Research on Pet Ownership and Their Behaviour

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Pet ownership allows people to have a companion to rely on when no one else would listen and judge us. Pets are by the master’s side, they have loyalty and better personalities than people. There are significant benefits of owning a pet as they are used as therapy animals at hospitals, guide dogs, and are used as service animals and for protection such as bomb sniffing dogs at the airport and Times Square. There is a correlation between owning a pet and the health of the owner. Pets are used to enhance social participation. Pet ownership is a meaningful occupation that allows people to interact with each other, develop social skills and decrease self-unworthiness. Pet ownership allows people with or without mental illness to participate in social context without exclusion and judgement.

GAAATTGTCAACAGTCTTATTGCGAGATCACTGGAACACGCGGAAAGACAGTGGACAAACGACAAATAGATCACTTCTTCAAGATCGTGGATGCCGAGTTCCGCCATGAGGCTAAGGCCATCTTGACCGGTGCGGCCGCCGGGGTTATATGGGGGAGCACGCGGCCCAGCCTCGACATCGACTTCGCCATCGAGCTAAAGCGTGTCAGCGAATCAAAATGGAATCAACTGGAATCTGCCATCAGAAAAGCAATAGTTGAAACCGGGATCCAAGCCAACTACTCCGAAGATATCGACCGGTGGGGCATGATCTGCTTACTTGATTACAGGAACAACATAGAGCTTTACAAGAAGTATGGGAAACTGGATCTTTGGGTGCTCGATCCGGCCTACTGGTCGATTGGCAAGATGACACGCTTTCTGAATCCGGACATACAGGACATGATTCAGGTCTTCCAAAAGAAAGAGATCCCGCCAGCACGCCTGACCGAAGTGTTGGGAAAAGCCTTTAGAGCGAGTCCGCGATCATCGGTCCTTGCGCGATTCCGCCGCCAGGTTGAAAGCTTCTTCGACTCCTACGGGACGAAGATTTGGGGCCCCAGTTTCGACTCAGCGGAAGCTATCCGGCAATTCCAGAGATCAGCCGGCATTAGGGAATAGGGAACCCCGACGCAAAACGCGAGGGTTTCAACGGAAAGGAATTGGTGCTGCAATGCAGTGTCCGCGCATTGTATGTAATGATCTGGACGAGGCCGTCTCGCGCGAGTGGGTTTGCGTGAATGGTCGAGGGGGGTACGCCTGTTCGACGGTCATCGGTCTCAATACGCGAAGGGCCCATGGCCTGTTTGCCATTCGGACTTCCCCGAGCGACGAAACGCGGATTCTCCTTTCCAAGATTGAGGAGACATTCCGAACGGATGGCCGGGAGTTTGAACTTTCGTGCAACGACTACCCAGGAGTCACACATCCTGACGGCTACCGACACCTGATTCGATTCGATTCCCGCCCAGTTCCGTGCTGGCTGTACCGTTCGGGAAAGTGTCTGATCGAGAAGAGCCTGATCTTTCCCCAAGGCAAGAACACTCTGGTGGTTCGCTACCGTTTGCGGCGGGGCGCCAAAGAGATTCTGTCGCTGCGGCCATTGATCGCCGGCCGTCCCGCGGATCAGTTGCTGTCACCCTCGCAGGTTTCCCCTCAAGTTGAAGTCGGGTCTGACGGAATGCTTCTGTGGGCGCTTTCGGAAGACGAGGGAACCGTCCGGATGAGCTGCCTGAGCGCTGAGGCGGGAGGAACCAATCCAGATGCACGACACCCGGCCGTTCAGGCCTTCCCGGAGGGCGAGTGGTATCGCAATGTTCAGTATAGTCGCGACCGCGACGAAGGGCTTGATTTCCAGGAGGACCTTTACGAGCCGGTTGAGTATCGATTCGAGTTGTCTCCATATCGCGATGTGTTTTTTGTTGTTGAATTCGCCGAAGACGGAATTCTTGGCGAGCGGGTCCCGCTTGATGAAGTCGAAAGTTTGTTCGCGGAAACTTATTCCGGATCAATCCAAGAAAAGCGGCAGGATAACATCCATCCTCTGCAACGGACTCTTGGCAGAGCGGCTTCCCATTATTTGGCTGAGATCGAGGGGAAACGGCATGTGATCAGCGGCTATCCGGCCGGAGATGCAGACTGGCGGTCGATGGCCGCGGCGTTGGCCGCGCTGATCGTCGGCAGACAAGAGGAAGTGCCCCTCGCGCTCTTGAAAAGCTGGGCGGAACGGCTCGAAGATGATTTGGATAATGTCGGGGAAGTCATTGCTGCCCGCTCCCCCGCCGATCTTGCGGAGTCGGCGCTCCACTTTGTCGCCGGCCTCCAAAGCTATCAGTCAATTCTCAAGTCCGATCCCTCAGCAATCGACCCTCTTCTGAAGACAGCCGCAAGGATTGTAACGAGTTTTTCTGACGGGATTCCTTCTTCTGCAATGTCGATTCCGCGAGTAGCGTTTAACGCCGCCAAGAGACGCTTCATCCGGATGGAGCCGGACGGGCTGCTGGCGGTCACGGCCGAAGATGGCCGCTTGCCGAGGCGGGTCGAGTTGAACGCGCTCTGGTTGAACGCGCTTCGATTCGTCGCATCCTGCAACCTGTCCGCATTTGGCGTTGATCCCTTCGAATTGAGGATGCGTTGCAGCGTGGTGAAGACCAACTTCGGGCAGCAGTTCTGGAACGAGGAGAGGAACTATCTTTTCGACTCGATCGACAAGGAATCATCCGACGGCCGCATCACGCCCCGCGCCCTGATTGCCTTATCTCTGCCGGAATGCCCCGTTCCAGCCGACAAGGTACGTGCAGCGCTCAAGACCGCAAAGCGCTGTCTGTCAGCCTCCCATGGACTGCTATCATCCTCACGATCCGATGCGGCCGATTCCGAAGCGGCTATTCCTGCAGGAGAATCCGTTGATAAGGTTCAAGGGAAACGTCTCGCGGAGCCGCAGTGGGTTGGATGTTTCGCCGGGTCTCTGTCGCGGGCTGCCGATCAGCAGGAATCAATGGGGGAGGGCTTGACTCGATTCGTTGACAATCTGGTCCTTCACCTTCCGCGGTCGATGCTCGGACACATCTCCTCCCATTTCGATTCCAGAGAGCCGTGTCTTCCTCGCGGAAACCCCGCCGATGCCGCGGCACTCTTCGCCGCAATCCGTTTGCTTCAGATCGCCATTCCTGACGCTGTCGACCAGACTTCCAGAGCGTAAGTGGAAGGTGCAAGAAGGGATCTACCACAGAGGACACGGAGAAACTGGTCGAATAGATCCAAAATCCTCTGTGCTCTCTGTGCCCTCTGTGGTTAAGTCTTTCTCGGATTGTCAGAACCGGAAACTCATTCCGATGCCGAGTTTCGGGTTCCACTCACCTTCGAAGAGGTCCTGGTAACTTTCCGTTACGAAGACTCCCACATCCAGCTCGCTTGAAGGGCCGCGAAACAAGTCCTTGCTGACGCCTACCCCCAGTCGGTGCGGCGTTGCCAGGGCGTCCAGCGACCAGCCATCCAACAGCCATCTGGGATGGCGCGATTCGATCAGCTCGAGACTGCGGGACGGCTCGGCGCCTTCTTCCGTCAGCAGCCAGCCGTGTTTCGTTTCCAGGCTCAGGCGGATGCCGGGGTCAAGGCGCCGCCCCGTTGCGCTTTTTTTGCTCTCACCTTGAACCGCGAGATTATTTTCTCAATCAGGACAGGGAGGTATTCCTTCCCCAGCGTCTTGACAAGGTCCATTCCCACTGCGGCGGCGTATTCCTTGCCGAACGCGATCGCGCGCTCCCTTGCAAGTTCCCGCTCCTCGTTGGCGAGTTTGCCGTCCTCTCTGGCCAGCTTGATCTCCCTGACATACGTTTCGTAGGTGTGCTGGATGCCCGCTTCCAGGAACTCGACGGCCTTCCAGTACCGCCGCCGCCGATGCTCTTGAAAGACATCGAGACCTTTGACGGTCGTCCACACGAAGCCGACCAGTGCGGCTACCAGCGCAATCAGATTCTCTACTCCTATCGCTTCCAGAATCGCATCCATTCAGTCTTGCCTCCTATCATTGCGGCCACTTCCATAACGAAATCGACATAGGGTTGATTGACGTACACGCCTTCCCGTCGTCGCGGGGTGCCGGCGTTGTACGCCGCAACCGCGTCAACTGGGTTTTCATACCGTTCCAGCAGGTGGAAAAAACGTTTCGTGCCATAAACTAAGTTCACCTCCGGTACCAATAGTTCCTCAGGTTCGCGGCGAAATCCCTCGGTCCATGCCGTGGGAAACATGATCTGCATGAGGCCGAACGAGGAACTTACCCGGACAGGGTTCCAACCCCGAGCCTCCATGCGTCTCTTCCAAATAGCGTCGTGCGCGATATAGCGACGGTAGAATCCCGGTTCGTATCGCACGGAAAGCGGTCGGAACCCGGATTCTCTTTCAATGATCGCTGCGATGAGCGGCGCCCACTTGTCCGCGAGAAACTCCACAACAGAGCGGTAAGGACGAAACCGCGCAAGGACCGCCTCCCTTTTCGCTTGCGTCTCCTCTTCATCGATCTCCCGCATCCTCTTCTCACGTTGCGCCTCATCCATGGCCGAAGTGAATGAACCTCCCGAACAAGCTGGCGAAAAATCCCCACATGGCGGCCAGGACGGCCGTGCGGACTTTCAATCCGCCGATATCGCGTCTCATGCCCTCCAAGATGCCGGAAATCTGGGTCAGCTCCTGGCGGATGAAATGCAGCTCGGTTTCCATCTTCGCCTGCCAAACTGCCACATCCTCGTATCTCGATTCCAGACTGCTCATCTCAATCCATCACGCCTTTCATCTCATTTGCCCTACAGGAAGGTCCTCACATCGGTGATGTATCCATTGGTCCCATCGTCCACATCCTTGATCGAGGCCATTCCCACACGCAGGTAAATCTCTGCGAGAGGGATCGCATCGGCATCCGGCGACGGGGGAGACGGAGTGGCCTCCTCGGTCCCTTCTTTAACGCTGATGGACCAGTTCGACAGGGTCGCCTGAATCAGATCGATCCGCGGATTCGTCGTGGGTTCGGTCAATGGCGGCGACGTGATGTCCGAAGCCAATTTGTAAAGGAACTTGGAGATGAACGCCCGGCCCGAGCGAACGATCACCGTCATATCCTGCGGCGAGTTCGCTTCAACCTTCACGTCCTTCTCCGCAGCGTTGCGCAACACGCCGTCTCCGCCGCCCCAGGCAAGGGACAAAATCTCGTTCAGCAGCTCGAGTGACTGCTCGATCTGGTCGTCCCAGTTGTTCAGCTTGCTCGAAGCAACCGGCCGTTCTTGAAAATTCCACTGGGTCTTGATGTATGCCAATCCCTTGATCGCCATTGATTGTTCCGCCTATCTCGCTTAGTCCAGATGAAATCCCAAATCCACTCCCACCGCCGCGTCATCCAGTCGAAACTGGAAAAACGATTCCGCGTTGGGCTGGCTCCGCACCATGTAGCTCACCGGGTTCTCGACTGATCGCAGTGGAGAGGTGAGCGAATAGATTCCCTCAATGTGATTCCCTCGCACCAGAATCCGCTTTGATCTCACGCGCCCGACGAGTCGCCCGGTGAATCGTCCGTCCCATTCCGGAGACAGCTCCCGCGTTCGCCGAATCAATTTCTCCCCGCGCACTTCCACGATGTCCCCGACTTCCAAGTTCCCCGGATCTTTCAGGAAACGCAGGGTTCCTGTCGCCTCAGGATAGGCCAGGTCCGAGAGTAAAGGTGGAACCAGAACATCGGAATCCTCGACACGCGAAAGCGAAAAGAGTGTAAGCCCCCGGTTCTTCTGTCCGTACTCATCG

Purpose of Study

The purpose of the study was to find out if pet ownership is a meaningful occupation for people who have serious mental illnesses. Zimolag and Krupa tested their hypothesis by comparing mental health pet owners versus mental health non-pet owners. They conducted the study to understand if there were clinical and sociodemographic characteristics of pet owners and non-pet owners and understand their motivations for owning or not owning a pet. (Zimolag and Krupa, 2009, p. 128). Their second hypothesis was to see “if pet owners would engage in meaningful activities and would have better physical, social and psychological community integration than those without pets” (p. 128).